• I think people are more worried about today’s responses to health issues.
          For every moderate that says “tell people to eat less sugar” there’s a dozen extremists screaming “ban sugar and mandate society go vegan!”.

          I wouldn’t care about the specific label normally, but everything these days has become an excuse for heavy handed policy. A line should be drawn between our responses to diseases and accidents.

        • “…extremists screaming “ban sugar and mandate society go vegan!”

          Not really here nor there to the typic, but you ever run into one of those people, please remind them that all fruits have sugar and anything carbohydrate will immediately turn into sugar once it enters the body.

          Protein and fat from animals are sugar free, though.

        • Accidental deaths or injuries are part of the whole issue of health. Teaching people no to shot themselves in the head is really no different than teaching them not to eat too much sugar.

          I think guns are a public health issue, but so what? Virtually every death is preventable, but most societies have decided that safety is second to many other things. Calling something a public health issue is not a problem, trying to ban something because its dangerous is.

          Except that gun violence is flat-out not a public health issue, and yet that is one of the stated reasons by the medical community for trying to call it as such. It is a criminological issue, same as rapes, murders, assaults, robberies, beatings, etc…guns are not pathogens or pollutants.

    • Just my theory… High crime areas were excluded to show that in spite of high gun ownership in all areas, a low crime area remains a low crime area. A gun is not a disease that turns non violent Americans (in low crime areas) into violent criminals. A gun is just a tool. Further, more gun control laws would not work because they don’t stop criminals and suicides.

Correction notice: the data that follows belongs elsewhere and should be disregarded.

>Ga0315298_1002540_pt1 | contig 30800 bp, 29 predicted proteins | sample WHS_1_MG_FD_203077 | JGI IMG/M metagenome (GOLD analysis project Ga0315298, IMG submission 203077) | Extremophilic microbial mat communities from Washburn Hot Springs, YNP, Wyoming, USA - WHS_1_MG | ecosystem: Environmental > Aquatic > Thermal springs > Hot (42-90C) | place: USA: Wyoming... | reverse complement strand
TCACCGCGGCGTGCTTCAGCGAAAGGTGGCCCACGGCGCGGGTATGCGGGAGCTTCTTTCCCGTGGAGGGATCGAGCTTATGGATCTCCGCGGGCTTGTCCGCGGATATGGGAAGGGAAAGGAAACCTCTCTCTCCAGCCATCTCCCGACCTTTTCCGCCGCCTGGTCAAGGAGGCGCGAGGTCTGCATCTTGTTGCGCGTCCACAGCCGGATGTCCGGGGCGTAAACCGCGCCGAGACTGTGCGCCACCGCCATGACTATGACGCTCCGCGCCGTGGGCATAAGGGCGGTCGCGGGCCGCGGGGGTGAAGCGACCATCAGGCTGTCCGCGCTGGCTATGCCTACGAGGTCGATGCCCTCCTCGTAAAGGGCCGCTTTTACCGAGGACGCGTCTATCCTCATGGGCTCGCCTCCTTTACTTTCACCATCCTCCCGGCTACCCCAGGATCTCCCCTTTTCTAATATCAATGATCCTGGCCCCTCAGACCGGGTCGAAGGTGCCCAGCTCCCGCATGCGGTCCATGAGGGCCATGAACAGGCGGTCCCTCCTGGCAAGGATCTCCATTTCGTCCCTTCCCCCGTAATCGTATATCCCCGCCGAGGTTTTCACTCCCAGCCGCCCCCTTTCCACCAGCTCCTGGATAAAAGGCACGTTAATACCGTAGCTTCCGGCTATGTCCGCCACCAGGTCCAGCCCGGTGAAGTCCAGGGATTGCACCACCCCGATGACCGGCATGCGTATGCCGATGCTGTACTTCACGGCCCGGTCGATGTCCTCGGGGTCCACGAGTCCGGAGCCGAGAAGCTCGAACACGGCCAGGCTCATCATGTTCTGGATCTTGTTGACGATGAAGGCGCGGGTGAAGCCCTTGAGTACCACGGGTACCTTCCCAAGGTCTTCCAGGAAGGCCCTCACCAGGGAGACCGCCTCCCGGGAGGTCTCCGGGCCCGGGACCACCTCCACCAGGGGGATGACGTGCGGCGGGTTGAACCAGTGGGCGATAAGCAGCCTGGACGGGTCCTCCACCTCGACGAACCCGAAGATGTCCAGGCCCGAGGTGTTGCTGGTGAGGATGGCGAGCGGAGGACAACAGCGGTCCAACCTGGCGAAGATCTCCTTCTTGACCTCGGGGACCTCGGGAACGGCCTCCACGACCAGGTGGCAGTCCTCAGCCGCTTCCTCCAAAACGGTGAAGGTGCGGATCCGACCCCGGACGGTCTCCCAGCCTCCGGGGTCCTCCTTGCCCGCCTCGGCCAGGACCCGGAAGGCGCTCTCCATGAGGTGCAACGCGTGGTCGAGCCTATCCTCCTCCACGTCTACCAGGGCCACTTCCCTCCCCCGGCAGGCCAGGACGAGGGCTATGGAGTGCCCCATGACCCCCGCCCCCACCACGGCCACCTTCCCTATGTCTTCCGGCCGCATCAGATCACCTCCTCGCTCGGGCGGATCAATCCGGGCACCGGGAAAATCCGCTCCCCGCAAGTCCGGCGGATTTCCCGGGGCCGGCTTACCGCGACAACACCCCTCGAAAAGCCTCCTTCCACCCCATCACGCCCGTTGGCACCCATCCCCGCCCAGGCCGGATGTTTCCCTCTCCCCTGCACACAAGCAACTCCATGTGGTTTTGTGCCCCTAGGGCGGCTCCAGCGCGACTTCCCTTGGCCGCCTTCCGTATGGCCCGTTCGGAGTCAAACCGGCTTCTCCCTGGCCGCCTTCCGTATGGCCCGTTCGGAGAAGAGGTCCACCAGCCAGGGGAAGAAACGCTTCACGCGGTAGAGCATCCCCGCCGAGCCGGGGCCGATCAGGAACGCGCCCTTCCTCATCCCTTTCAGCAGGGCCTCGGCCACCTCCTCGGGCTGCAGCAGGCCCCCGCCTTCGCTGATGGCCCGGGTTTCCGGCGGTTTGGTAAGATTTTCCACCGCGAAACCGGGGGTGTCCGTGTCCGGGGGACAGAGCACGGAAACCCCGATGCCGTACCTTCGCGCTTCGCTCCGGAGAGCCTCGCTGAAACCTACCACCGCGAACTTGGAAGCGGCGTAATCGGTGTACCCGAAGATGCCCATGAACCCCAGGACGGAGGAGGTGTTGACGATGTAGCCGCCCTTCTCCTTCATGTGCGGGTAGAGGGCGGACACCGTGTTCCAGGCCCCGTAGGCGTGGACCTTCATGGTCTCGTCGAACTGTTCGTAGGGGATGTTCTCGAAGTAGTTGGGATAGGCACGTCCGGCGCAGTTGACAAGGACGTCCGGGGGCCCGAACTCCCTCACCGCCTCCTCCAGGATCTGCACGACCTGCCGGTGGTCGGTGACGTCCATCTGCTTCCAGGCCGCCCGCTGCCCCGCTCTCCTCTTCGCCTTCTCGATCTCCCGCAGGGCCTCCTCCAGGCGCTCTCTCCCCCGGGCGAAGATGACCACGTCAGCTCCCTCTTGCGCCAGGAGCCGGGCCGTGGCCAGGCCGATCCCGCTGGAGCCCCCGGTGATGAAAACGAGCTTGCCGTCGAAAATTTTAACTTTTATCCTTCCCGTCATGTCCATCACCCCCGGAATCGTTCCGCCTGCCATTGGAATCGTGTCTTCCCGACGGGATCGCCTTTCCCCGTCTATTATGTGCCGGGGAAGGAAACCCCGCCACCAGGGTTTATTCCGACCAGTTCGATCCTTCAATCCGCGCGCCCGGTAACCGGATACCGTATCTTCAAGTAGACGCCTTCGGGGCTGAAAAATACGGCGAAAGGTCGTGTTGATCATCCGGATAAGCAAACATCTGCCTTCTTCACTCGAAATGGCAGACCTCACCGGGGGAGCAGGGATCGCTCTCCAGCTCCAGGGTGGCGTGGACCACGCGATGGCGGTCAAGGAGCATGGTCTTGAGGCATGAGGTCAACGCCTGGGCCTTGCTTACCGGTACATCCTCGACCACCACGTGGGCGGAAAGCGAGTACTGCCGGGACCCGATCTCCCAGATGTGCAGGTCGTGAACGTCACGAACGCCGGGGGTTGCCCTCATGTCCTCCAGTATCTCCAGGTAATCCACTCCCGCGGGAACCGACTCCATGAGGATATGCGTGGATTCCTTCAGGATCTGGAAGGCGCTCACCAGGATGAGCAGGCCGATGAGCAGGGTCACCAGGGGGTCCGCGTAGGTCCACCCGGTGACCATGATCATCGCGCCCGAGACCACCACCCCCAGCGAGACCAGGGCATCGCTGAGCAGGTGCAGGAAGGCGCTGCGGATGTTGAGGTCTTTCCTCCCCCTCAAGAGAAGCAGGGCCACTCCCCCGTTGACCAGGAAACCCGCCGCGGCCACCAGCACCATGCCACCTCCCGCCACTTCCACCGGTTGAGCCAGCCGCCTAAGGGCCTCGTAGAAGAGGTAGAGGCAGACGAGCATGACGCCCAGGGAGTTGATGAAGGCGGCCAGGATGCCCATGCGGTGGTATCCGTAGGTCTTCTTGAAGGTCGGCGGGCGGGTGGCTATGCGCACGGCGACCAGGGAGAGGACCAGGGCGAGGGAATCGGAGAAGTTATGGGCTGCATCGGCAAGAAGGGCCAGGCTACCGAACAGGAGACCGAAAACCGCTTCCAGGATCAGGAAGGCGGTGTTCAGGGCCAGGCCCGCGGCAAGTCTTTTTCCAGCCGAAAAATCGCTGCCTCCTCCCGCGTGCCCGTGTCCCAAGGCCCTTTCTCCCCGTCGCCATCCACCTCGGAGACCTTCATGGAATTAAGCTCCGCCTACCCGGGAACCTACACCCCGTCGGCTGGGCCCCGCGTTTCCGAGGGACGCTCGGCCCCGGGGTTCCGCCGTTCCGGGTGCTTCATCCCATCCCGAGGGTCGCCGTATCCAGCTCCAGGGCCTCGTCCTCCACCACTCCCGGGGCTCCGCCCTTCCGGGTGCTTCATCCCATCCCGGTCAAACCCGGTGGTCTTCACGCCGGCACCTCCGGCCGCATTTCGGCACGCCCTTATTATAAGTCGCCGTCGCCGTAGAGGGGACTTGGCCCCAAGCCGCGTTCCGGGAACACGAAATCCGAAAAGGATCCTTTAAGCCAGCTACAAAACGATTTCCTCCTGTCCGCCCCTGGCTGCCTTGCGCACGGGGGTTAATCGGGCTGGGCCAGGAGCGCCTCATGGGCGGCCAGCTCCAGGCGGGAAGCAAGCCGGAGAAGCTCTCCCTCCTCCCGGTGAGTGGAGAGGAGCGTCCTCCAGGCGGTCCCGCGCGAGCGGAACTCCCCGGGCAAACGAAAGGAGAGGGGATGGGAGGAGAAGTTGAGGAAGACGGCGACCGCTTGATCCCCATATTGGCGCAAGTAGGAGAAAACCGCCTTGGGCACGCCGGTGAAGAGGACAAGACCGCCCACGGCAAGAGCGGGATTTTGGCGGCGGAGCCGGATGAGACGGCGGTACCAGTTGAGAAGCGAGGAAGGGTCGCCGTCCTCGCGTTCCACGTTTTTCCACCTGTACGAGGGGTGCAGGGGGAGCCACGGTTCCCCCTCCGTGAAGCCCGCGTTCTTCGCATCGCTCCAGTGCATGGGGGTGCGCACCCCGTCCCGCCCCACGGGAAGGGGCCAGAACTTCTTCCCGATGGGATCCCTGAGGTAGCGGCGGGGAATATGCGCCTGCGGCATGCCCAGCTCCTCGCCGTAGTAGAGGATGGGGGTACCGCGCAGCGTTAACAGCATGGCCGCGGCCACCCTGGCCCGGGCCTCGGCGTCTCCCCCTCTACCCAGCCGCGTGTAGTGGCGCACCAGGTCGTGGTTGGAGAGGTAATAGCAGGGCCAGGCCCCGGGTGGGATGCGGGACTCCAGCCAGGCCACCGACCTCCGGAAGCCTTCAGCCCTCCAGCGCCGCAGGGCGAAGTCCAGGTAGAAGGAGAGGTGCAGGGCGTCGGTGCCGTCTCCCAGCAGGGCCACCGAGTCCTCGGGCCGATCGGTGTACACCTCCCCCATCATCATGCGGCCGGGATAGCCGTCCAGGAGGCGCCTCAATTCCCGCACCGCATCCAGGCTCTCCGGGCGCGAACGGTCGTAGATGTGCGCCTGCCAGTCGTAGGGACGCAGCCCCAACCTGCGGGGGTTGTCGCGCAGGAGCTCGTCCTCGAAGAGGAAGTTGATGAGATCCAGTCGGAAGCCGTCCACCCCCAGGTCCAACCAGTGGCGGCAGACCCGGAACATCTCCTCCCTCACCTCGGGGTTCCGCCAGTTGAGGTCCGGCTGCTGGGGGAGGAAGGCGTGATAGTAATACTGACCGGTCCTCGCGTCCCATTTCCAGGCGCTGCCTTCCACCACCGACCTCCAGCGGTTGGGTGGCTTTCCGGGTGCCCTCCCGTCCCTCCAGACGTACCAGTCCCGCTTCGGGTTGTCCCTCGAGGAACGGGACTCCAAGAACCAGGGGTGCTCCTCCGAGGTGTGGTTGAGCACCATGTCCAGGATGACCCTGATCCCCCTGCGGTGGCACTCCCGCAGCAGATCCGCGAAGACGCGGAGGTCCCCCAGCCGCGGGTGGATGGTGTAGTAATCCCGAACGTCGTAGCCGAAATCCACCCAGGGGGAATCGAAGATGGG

• There are very good reasons to exclude gang-controlled drug-infested violence-prevailing inner cities. First, almost all of those areas prohibit legal gun ownership, disarming the citizens and leaving plenty of guns in the hands of criminals. Second, and this maybe somewhat difficult to understand for someone from Germany, American inner-cities are a different world from America. People make a conscious choice to live there (based on welfare payments) or to leave. Happily, 90% of America does not have those problems. Btw, Germany will soon be able to relate to these same inner-city issues – keep importing non-working parasites that will be installing Sharia to thank you. Being installed now.

    • “If one excludes murders in our gang- and drug-infested, poverty stricken urban areas, the United States has very low levels of violent crime and homicide….”

      Statistical cheating and nothing more.

      • “Statistical cheating and nothing more.”